It’s tax time, so those who don’t own homes are seriously thinking about whether they should. And those who do are busy trying to collect up and cash in all of their deductions.
To boot, the real estate market is in year six (!) of what those who can’t agree on a precise economic term can all agree to call the doldrums.
Those who haven’t lost or walked away from their homes are very focused on how much theirs are worth, how much value they’ve lost, how much they’re paying for them, and whether they can refinance.
Given these financial fixations, one would think that homes were simply a financial instrument, like stock shares or options or something.
But I recently watched a film that poignantly highlighted a number of ways in which the real estate decisions we make are very often driven by values, priorities and motivations that have little or nothing to do with money.
In "The Descendants," George Clooney is the patriarch of a family that owns a massive land trust in Hawaii. The primary plotline focuses on Clooney’s character’s discovery that his wife was having an affair before the accident that left her comatose (an affair with a real estate agent, no less).
But I also noticed a second, real estate-related storyline. I won’t spoil it, as the film is a must-see portrait of an American family. But the upshot is that Clooney and a boardroom full of his aging cousins are facing some decisions about whether and to whom to sell thousands of acres of pristine Hawaiian beachfront that have been in their family for hundreds of years.
The biggest dollar offer is the underdog from the beginning, and, ultimately, money completely fails to trump history and relationship complexities as the decision-driving factor. (Enough said — go see the film.)
Inspired by "The Descendants," here are four common motivators and drivers of real estate decisions — and the decision to own a home, in particular — that fall entirely outside of the financial realm:
1. Family. When you own your home, you have the possibility of eventually owning it free and clear — and with that, the possibility of passing it on to your children. Homeownership also gives children stability of place, school and community that can be difficult (though not impossible) to give them while renting.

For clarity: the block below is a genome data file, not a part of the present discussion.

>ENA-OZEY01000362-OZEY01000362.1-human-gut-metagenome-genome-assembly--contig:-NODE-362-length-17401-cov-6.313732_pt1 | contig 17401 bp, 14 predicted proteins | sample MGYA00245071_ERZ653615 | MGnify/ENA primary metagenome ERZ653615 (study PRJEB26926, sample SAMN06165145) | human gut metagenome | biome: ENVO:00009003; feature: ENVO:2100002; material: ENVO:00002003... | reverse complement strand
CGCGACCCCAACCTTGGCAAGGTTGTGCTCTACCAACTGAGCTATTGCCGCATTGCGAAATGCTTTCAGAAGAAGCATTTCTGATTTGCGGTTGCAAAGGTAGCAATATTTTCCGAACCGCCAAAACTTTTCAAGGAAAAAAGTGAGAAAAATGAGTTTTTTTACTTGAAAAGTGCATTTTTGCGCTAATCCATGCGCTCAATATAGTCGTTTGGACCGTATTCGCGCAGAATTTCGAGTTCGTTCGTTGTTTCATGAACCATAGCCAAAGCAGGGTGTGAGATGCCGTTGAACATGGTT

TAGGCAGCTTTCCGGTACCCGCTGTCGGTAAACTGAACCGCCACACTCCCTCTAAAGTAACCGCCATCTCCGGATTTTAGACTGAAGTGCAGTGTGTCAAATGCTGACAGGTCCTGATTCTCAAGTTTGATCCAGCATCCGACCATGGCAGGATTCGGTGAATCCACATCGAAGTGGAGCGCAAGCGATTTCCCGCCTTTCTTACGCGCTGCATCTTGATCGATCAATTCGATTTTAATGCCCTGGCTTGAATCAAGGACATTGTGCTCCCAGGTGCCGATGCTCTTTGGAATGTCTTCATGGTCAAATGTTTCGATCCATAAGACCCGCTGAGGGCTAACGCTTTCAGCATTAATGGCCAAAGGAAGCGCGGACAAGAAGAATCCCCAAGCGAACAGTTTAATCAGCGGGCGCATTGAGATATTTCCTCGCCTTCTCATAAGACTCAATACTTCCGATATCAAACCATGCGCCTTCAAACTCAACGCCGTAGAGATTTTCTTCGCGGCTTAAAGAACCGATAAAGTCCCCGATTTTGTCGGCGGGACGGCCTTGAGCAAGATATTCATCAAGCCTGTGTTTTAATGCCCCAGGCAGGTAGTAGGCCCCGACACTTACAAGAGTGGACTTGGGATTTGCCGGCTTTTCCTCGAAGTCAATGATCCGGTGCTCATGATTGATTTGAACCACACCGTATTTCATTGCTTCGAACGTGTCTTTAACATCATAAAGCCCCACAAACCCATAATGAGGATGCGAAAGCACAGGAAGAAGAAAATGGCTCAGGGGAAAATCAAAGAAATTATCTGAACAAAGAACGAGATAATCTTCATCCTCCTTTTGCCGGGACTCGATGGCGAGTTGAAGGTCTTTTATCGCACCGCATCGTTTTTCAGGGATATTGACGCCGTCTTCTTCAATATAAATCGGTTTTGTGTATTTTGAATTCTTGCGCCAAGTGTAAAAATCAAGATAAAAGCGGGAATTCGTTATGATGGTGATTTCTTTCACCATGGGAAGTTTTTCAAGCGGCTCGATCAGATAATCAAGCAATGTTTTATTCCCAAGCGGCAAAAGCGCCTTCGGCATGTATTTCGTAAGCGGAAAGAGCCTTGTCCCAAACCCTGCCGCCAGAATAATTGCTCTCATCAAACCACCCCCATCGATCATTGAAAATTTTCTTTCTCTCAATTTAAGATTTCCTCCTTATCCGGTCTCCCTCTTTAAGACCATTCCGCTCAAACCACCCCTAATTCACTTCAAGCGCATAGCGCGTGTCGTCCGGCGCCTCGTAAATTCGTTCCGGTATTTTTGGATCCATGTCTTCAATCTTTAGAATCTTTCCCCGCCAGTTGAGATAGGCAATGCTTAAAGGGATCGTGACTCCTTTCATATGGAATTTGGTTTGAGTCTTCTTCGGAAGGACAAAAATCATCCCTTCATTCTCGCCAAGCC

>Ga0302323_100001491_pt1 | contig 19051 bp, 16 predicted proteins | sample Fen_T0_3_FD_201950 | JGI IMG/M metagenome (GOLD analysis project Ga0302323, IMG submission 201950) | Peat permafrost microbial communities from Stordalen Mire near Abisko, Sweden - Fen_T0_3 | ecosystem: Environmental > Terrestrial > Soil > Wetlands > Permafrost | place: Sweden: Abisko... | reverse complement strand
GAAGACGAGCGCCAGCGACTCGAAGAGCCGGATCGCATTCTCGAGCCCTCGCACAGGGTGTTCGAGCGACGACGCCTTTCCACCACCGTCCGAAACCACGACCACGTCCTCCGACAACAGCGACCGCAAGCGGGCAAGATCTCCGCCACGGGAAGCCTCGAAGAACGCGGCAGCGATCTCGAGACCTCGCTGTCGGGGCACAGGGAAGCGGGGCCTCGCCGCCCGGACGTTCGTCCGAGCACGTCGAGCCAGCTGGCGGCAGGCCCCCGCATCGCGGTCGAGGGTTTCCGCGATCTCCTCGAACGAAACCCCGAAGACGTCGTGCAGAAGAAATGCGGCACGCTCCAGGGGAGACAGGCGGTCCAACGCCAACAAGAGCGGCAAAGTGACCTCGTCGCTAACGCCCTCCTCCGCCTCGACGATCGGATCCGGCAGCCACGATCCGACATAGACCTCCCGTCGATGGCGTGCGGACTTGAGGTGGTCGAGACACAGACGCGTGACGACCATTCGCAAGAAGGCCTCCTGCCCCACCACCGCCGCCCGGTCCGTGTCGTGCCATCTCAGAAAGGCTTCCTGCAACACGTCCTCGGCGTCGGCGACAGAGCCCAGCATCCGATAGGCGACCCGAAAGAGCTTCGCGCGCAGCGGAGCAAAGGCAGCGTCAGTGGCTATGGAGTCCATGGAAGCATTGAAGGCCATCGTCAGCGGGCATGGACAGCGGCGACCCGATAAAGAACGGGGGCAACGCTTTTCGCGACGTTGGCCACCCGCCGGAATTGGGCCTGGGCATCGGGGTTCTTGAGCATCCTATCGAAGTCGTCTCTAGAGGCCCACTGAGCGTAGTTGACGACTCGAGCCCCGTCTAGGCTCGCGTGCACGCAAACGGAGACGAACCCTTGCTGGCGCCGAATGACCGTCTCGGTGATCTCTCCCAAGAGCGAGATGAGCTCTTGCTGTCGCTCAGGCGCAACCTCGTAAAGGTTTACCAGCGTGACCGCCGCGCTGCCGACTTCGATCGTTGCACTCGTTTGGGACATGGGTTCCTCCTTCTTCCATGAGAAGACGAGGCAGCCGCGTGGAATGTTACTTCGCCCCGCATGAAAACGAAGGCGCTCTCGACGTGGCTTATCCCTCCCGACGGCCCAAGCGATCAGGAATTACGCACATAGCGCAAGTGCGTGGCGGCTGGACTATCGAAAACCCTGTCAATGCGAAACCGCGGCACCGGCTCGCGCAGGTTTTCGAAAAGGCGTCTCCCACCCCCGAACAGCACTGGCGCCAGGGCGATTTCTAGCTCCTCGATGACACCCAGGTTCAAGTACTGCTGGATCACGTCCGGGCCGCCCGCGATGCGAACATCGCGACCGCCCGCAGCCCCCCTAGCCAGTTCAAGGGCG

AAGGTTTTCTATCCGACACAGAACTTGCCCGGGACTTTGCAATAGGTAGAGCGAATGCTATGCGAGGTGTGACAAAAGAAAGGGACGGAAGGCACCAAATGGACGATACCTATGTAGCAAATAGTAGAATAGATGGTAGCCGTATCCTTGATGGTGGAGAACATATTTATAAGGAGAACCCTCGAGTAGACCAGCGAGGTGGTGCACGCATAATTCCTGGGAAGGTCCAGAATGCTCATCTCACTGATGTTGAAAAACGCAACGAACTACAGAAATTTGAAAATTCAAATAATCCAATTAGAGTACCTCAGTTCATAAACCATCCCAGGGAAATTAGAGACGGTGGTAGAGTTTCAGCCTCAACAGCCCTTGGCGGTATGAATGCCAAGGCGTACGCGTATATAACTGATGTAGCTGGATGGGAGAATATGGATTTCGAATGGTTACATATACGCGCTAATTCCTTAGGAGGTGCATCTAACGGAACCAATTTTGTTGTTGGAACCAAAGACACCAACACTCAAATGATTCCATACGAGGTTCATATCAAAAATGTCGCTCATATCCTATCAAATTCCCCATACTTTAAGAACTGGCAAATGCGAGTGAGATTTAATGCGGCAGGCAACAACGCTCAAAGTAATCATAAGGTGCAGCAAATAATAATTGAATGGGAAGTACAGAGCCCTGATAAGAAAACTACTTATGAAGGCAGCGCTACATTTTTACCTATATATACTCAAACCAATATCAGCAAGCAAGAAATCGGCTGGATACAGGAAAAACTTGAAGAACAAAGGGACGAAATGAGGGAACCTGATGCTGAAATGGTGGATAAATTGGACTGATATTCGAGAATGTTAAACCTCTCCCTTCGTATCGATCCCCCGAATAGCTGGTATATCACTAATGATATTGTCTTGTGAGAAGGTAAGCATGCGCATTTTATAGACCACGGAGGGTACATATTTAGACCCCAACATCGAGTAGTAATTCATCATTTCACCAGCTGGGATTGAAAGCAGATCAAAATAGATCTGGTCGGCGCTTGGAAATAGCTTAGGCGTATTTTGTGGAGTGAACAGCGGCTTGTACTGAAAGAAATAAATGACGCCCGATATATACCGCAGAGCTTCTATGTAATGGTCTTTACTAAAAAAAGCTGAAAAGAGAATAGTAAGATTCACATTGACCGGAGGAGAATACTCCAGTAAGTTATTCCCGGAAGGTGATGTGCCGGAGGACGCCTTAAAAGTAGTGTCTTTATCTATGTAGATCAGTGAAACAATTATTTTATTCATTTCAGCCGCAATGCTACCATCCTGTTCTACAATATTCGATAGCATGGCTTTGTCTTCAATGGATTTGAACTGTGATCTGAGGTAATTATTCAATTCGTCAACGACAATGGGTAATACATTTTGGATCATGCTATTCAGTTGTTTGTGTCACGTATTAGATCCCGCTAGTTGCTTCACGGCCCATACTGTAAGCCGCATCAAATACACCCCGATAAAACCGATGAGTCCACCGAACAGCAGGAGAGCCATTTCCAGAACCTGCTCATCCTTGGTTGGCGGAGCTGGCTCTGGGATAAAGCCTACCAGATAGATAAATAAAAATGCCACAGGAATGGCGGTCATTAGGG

Last year, I wrote a review of a book that mentioned family legacy as one thing homeowners valued, and almost instantly after my review went live, I received a reader note saying that no one cares about legacy or passing homes down to their children anymore — especially in the wake of the recession.
Then, interestingly enough, I received another half dozen notes from readers about how essential this was to their real estate decisions, and the New York Times published a piece about how the recession was allowing, even prompting, parents to buy homes as gifts for their children. This has all bolstered my belief that, yes, family legacy is still a valid and widely held driver for homeownership and real estate decision-making.
2. and 3. Comfort and control. They say comfort is a core human desire; certainty is also on the list. The ability to control your location, to customize your home’s comforts for your own personal preferences and needs, to control your noise levels and your proximity to (or distance from) neighbors — all these powers to dial up your own comfort levels and have control over your living situation are critical motivators for our real estate decisions.
I see comfort and control as largely overlapping factors that impact many people’s decision whether to rent or to own, but they are not identical. Comfort highlights the fact that, in some areas and school districts, it is tough to find high-quality housing or larger homes for rent.
On the other hand, the control elements of homeownership also include the certainty of knowing what your housing costs will be for a very long period of time, and the power to stay put as long as you want, without being forced to move if and when your landlord wants to sell or move into the place.
4. Career. Our real estate decisions and career choices are tightly intertwined. Many people choose their home in large part based on a desire to make it easier and more comfortable to get to and from work, or even to work at home.
On the flip side, committing to homeownership in this market climate may also limit your ability to move around freely for career opportunities. And having a mortgage certainly puts some boundaries around the decisions you make about how much you work, what work you do, and who you work for.
It’s tough (though not impossible) to quit your day job as an attorney and start your lifelong dream to be a full-time artist when you have a bulky bottom line to meet.
You don’t have to be a land baron or a patriarch to understand that owning a home — or opting out of homeownership, for that matter — is not all about the Benjamins.